Home Health & Wellness A New Outlook on Life for David Jobbins – Plea for More Volunteers at Saint Francis Hospice

A New Outlook on Life for David Jobbins – Plea for More Volunteers at Saint Francis Hospice

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When David Jobbins was diagnosed with a harmless urinary tract infection, routine tests revealed something more severe: prostate cancer.

‘My first reaction was “why me?”,’ David reflected. ‘I’d always lived a healthy lifestyle. I felt that I was getting unfairly picked on.’

After discussing possible types of chemo, radio, and hormone therapy, David was favouring a more natural route. He thought that a small palm tree found in the tropical climates of southeastern United States (saw palmetto) could be a possible form of treatment.

David was hesitating about a course of hormone therapy when a consultant at Southend University Hospital had some stern words for him: ‘I can assure you that if you don’t start your treatment now, we will soon be discussing end of life care. His straight-talking refocused my mind,’ David recalled. ‘I decided that I had to embrace radiotherapy.’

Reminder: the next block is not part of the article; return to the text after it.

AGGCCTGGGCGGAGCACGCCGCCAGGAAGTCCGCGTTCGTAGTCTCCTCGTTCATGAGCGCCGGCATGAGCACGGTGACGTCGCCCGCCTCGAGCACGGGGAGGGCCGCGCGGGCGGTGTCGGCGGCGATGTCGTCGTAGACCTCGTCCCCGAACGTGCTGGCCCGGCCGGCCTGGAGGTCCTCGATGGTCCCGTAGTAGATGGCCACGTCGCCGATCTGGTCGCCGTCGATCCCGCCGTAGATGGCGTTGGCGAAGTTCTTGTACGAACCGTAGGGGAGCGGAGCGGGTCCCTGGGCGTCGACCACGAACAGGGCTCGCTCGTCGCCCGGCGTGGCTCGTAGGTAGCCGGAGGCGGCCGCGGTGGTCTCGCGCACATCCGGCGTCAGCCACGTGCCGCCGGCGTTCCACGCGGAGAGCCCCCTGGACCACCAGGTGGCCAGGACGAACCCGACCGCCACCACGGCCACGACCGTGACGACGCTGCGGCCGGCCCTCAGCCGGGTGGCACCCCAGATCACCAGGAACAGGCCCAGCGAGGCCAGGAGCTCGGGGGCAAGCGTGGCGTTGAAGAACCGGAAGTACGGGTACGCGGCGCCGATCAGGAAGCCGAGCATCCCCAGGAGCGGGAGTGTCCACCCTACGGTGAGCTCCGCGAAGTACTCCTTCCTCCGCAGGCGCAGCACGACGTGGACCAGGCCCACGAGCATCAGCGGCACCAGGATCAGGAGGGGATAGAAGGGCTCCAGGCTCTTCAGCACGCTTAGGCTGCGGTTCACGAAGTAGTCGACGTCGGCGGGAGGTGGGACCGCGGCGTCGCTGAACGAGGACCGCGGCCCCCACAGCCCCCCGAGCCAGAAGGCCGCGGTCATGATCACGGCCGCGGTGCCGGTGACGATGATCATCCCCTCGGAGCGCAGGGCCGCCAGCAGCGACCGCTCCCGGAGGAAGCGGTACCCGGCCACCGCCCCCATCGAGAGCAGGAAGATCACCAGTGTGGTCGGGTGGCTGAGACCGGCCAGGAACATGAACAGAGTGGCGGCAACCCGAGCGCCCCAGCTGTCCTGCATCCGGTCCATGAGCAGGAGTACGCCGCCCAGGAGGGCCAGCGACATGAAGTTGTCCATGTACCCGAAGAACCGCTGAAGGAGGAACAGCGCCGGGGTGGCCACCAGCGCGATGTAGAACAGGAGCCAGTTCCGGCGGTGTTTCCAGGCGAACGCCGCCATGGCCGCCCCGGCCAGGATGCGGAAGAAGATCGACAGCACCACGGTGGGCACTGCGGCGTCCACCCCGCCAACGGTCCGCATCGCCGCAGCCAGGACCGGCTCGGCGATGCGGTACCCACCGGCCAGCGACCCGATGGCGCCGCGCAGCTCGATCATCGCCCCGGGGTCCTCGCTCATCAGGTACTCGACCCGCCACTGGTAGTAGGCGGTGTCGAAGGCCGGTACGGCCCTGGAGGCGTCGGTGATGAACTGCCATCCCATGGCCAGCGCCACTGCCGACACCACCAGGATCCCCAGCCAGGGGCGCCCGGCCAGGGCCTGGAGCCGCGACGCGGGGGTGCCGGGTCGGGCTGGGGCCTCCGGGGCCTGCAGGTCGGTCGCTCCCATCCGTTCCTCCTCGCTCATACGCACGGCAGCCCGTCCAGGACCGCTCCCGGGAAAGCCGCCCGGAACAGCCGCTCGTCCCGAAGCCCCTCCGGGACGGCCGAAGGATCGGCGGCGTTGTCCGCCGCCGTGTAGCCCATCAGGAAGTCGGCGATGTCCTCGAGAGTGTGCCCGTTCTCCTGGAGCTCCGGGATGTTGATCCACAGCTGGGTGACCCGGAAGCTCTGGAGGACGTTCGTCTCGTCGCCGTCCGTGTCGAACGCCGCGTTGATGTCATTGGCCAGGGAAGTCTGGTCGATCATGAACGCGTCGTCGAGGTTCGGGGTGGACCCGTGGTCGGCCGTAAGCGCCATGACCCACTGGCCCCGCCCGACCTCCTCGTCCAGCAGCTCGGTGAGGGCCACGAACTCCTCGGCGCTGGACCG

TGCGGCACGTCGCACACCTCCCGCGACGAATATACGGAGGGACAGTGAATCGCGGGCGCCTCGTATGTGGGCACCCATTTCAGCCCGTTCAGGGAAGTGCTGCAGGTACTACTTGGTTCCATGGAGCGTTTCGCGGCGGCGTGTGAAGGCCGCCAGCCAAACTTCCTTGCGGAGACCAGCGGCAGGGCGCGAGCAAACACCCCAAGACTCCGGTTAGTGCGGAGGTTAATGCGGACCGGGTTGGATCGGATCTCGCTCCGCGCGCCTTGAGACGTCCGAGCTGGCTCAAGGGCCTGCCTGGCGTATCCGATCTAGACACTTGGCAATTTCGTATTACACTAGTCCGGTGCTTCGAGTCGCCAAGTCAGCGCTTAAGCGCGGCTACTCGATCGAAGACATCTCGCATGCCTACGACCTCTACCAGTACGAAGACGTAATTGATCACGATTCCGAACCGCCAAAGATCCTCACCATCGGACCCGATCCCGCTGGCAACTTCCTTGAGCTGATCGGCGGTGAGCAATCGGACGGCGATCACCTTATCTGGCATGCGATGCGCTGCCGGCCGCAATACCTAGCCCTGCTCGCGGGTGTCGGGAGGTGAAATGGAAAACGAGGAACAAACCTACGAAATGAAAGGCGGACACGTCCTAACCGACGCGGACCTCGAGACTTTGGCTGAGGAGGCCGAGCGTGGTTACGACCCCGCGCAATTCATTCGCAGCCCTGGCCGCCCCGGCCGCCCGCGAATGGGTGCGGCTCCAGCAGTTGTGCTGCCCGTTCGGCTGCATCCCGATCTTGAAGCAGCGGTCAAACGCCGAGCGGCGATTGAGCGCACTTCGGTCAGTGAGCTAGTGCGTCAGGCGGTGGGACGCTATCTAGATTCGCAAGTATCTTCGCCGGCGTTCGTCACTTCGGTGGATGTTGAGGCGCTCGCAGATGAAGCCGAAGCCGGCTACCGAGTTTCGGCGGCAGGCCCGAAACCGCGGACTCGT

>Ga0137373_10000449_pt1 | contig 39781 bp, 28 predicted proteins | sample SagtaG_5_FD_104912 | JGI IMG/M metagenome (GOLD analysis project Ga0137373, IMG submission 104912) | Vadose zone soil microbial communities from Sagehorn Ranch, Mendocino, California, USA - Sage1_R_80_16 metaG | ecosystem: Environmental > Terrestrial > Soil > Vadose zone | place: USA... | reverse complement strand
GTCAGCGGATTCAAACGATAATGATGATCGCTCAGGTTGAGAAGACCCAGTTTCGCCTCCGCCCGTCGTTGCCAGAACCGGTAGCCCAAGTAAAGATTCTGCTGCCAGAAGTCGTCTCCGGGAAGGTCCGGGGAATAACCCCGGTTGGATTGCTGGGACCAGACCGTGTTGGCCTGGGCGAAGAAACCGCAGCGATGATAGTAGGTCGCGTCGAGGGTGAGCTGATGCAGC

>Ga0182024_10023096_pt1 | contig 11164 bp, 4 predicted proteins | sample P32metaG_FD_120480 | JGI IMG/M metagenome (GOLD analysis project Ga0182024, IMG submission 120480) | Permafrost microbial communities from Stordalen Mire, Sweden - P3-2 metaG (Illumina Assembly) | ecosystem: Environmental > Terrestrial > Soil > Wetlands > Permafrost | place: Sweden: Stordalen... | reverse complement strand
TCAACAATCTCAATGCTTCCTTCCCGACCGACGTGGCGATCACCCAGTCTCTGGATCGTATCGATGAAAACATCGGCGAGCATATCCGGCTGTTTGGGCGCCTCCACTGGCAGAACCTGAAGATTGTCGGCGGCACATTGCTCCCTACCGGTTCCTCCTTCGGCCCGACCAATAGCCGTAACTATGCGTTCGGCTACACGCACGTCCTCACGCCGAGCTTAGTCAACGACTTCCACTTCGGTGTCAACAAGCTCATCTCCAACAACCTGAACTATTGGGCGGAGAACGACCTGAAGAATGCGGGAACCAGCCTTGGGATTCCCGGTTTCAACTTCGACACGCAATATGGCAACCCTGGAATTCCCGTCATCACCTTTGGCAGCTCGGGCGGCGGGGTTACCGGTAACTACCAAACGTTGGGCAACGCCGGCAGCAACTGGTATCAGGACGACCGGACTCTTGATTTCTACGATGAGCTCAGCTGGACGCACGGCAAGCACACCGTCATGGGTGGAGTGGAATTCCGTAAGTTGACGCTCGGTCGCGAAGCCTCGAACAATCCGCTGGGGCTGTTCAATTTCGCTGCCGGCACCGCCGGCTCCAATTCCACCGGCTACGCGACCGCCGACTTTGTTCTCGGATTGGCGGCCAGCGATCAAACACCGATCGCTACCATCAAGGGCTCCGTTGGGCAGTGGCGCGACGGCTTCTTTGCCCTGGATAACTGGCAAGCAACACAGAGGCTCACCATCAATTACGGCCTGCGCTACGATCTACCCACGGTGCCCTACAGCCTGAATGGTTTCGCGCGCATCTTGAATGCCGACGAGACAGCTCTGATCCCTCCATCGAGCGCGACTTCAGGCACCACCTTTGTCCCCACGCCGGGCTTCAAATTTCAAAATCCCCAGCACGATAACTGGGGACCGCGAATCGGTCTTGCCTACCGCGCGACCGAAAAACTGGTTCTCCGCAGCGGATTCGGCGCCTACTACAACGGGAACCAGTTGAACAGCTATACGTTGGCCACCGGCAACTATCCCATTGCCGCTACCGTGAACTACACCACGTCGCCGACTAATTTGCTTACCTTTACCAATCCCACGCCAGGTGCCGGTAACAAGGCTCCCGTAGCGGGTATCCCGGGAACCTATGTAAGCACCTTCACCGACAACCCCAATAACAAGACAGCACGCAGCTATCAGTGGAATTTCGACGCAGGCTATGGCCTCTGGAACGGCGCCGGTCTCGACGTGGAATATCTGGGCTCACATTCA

David started going along to Tea & Talk at Toby’s, the Saint Francis Hospice’s social gathering for anyone whose life has been affected by cancer. ‘I could share my experience with cancer with people in all different stages of their illness,’ he remembered.

Now 72, David has some simple advice for anyone who is considering Saint Francis Hospice as a social outlet: ‘Don’t think twice about going. It’s great to be given a chance to be open and receive information; and the groups are not solely for people to talk about their illnesses.

I came out the other side,’ he said. ‘They caught it just in time. There was a small margin between the cancer being treatable and incurable. It’s made me realise that I need to live life to the full and every day like it’s my last.’ 

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